Speaking to the RITH/Librarygame office
The eight hour time difference is truly annoying. Despite having spent a good few years working with clients in the states and having parents who live in a timezone different than my own. Its still not something you get used to easily. In the work context, when you’re temporarily on the other side of the world, and the UK is ahead of you, it has the curious effect of disorienting you. I’m a massive advocate of increasing the bandwidth of communication at work, and this particular time zone difference meant I could only have conversations with Sam at very specific times during the day and catch up with what’s going on in the office. At RITH we have several projects on the go at once, and I particularly like knowing whats going on in each!
So not having that is something I’m not used to (I need to get over that). So I either had to be up super early in my morning around 6-7am (the only way I could catch Sam, Alison and Gary in the office) or get online mid afternoonish to catch them in their evening. It’s something to bear in mind, we haven’t had that many enquiries from the west coast, maybe there’s a psychological timezone barrier at play?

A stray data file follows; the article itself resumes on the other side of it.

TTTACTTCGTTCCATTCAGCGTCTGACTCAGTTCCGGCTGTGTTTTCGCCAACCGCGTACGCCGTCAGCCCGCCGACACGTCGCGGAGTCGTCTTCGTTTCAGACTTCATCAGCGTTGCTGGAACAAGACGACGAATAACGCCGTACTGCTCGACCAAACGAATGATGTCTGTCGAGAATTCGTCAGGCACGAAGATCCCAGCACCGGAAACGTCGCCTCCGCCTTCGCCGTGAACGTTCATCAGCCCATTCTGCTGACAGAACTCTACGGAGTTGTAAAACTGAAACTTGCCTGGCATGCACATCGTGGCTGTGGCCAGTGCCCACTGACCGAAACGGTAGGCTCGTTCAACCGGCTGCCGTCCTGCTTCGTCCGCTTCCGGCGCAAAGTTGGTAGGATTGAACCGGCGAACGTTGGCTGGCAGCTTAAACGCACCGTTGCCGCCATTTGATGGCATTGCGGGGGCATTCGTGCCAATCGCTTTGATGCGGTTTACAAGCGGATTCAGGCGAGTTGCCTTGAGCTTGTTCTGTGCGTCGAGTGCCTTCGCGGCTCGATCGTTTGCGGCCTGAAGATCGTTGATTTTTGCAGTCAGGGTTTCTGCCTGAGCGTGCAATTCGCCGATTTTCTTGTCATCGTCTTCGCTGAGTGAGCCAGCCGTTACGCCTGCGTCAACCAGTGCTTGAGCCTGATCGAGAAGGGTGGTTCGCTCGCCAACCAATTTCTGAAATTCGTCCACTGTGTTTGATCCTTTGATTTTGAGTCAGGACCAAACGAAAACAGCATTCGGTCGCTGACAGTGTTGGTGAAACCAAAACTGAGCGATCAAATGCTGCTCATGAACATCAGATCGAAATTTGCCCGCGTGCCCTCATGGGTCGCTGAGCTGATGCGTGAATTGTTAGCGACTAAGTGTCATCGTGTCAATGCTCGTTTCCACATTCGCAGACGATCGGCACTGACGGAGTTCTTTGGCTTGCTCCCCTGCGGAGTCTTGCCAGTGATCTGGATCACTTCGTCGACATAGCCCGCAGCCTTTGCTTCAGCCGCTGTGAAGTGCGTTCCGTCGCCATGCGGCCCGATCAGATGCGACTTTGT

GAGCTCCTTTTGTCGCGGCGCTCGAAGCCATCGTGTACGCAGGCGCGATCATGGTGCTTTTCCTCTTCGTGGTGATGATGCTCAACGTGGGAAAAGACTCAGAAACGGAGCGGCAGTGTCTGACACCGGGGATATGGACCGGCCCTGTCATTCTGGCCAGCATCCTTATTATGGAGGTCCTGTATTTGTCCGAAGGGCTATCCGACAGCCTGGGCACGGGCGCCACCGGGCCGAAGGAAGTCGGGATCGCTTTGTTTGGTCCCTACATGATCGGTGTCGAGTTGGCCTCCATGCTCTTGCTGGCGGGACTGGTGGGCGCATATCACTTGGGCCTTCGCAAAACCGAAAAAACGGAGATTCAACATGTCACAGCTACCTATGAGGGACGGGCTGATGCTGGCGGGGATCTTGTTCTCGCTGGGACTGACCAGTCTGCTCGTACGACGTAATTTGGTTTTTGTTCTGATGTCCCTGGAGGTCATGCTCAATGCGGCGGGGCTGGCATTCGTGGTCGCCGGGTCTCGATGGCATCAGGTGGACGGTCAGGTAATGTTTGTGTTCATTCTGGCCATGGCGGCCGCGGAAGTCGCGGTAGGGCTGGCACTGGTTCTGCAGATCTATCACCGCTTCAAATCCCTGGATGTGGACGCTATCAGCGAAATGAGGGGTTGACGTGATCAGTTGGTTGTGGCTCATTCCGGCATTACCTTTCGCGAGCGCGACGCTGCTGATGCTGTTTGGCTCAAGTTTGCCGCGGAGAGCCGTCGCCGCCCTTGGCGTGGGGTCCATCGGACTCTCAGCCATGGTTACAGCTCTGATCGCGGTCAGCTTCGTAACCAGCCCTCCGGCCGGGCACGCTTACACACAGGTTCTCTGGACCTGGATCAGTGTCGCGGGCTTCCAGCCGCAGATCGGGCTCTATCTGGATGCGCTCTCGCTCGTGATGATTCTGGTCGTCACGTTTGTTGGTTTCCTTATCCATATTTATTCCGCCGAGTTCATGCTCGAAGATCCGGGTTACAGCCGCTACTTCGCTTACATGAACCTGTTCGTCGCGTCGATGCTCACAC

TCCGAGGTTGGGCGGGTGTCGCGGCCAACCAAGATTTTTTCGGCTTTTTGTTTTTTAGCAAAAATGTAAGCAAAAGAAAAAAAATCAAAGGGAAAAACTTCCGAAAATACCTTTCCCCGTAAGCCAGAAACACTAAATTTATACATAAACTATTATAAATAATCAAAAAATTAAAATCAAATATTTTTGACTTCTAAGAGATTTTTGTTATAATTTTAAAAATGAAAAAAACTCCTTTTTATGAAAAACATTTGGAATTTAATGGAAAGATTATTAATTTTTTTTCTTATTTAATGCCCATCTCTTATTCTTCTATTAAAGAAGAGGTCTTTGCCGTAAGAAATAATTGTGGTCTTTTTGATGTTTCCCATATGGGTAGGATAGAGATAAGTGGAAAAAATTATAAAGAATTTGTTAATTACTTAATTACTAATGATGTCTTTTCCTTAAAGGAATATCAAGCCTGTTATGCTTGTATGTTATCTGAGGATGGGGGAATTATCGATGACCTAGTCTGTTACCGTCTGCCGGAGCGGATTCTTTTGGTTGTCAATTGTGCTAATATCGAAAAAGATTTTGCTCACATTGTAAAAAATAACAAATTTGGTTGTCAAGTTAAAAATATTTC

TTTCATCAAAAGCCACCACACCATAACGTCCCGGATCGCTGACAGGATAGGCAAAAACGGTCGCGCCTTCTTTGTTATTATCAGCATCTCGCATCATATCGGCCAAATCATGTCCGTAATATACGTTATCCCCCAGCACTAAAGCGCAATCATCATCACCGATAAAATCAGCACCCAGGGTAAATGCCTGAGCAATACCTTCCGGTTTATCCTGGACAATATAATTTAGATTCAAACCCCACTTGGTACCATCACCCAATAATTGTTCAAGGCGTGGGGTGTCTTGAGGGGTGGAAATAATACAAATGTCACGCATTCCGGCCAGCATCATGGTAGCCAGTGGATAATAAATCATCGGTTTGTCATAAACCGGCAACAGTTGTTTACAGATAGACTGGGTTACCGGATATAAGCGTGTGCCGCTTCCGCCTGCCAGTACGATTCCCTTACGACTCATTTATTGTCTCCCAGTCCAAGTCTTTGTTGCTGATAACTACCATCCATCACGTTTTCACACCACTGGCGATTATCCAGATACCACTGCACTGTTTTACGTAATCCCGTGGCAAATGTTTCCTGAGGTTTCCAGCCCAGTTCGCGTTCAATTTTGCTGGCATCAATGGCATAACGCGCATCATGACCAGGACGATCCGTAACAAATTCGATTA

The Exhibition Floor.
It’s actually nigh on impossible to express how huge this floor was, without taking wide angle shots from multiple locations, its hard to show it. I’ll let it be said that it would take you a good few minutes to get from one side of it to the next at a brisk space. It was absolutely teeming full of representatives, everyone from the major Library Systems vendors to comic book artists to people who make statues for libraries (admittedly some of those were pretty creepy).
I guess here lies one of the more valuable parts of the whole experience that I’ve told a lot of people about since coming back. Being on the exhibition floor itself allowed me to do a couple of things!
Two observations about the Tradeshow part.
The third and final part of this series will focus on the sessions / networking / opportunities, and what the outcome of going to ALA was for librarygame 1 and 1/2 months on.